Soenke Faltien, Bremen, Germany: I have heard that the euro coins will be different in every country. Does this not make the changeover even more confusing? And will my coins from Germany be accepted when I travel to other euro-zone countries?

Pedro Solbes:

Not at all. We have very clear national experiences in this sense. For example, in my national country the faces of the different coins can be very variable. What is relevant is the size and the weight of the different currencies and of course the existence of a national face. I am sure that within days people will be used to this system without any kind of problems.


Xavier Sanchez-Roemmele, Barcelona, Spain: Is there any legal way one can report a hidden price rise, masked by the Euro exchange. Does the EU plan imposing any measures to stop this from happening, or is it each country's responsibility?

Pedro Solbes:

As you know, the prices are freely established in a market economy. Accordingly, the system that we have introduced - the changeover - the exchange from the euro has to be absolutely neutral. What we are introducing is some instruments to try to control this possible advantage that some people could get with the introduction of the euro. We are insisting very much on the double pricing during a certain period of time on the necessary agreement which have been done between different governments. But of course good practice is necessary, which in some countries, Belgium is a good case - they have decided to introduce double pricing and rounding the final price not to upside but to the low side of the figure.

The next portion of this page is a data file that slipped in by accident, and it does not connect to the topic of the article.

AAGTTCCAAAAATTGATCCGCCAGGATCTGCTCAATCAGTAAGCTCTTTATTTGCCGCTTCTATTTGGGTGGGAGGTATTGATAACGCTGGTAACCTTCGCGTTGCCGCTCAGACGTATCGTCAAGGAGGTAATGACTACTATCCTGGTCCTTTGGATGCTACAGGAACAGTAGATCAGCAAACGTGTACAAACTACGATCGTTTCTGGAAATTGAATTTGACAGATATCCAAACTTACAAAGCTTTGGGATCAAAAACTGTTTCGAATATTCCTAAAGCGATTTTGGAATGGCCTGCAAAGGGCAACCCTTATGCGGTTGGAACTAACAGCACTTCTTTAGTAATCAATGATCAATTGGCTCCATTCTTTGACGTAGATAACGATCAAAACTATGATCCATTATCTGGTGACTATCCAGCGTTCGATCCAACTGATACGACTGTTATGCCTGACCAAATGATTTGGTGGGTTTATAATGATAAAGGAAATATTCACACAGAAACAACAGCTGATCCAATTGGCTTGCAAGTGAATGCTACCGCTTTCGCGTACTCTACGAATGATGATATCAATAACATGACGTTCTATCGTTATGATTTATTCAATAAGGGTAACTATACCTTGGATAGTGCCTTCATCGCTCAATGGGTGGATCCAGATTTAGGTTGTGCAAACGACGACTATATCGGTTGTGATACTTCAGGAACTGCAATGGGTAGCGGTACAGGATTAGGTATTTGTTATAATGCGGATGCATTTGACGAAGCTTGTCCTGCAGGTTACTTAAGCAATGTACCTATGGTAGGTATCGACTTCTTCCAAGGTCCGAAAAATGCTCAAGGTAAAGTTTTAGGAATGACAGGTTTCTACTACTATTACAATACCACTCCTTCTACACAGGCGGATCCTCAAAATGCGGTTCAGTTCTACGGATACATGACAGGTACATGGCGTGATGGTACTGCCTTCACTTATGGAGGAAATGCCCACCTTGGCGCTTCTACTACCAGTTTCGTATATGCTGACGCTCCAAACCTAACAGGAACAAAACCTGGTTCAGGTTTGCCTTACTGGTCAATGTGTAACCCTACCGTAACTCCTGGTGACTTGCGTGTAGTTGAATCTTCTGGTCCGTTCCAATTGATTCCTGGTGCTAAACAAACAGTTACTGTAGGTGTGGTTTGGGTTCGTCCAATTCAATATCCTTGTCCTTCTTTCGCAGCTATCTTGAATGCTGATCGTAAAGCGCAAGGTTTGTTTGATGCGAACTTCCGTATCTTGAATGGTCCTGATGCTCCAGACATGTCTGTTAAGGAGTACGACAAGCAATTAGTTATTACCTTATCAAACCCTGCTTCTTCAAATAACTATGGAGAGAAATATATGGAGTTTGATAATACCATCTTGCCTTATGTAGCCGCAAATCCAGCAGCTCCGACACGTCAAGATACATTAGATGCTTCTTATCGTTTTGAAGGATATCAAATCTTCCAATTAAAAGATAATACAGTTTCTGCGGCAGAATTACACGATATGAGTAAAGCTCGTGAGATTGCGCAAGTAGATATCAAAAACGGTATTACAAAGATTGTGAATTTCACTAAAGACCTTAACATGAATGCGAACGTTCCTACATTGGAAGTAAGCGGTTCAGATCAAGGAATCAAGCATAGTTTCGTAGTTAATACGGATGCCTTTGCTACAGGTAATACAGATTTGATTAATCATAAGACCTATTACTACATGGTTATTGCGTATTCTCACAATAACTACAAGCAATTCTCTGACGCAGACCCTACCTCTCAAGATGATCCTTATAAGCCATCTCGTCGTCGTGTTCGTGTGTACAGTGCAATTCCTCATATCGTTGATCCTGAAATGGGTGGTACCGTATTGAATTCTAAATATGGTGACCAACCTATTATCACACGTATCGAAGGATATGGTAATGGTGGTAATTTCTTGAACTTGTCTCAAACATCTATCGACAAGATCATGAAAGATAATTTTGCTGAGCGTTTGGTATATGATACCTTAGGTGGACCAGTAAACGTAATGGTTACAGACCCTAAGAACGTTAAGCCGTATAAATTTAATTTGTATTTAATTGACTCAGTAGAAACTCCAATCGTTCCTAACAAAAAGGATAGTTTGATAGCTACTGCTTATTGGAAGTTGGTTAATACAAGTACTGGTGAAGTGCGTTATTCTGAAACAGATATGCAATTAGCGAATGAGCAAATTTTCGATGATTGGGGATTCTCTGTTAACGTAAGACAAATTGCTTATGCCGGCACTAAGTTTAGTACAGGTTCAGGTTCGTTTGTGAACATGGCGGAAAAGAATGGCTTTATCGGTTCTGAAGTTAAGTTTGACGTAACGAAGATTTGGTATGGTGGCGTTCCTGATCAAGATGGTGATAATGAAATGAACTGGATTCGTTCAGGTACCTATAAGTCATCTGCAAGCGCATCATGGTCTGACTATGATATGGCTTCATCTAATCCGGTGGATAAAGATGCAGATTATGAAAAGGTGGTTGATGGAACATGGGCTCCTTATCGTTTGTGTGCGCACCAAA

But if you have got a dodgy suspect shopkeeper on a corner who wants to put up his prices, how can somebody going into those shops stop that? Who can they directly report that to?

Pedro Solbes:

As I have said before, we do not expect that this will be done. But the dual pricing will give the consumer the possibility to buy in a different place. This is an operation which has to be done of course in co-operation with the citizens and of course with the public administration. The public administration establishes the principles and establishes the obligation of the double pricing and citizens have to control that prices are being applied in the same way that they did before. I think this is enough to try to avoid this kind of situation.


Britain's intelligence services are worried about the prospect of fraud and counterfeiting - how worried are you when these coins and notes start coming in it will be an open season for all these counterfeiters and forgers?

Pedro Solbes:

We have the most mobile and best technical coins and notes in the world. We have a lot of security features in these notes. The security features give information so people know exactly which are the correct notes. But at the same time we have established also some specific legislation to act against counterfeiting and we have established a system of information for the different police of the different member states to try to act against counterfeiting. We do not expect counterfeiting in Europe being of more a concern than all the big currencies in the world. On the contrary we expect that counterfeiting will be much more difficult.

See also:

30 Aug 01 | Business
EU commission worries over euro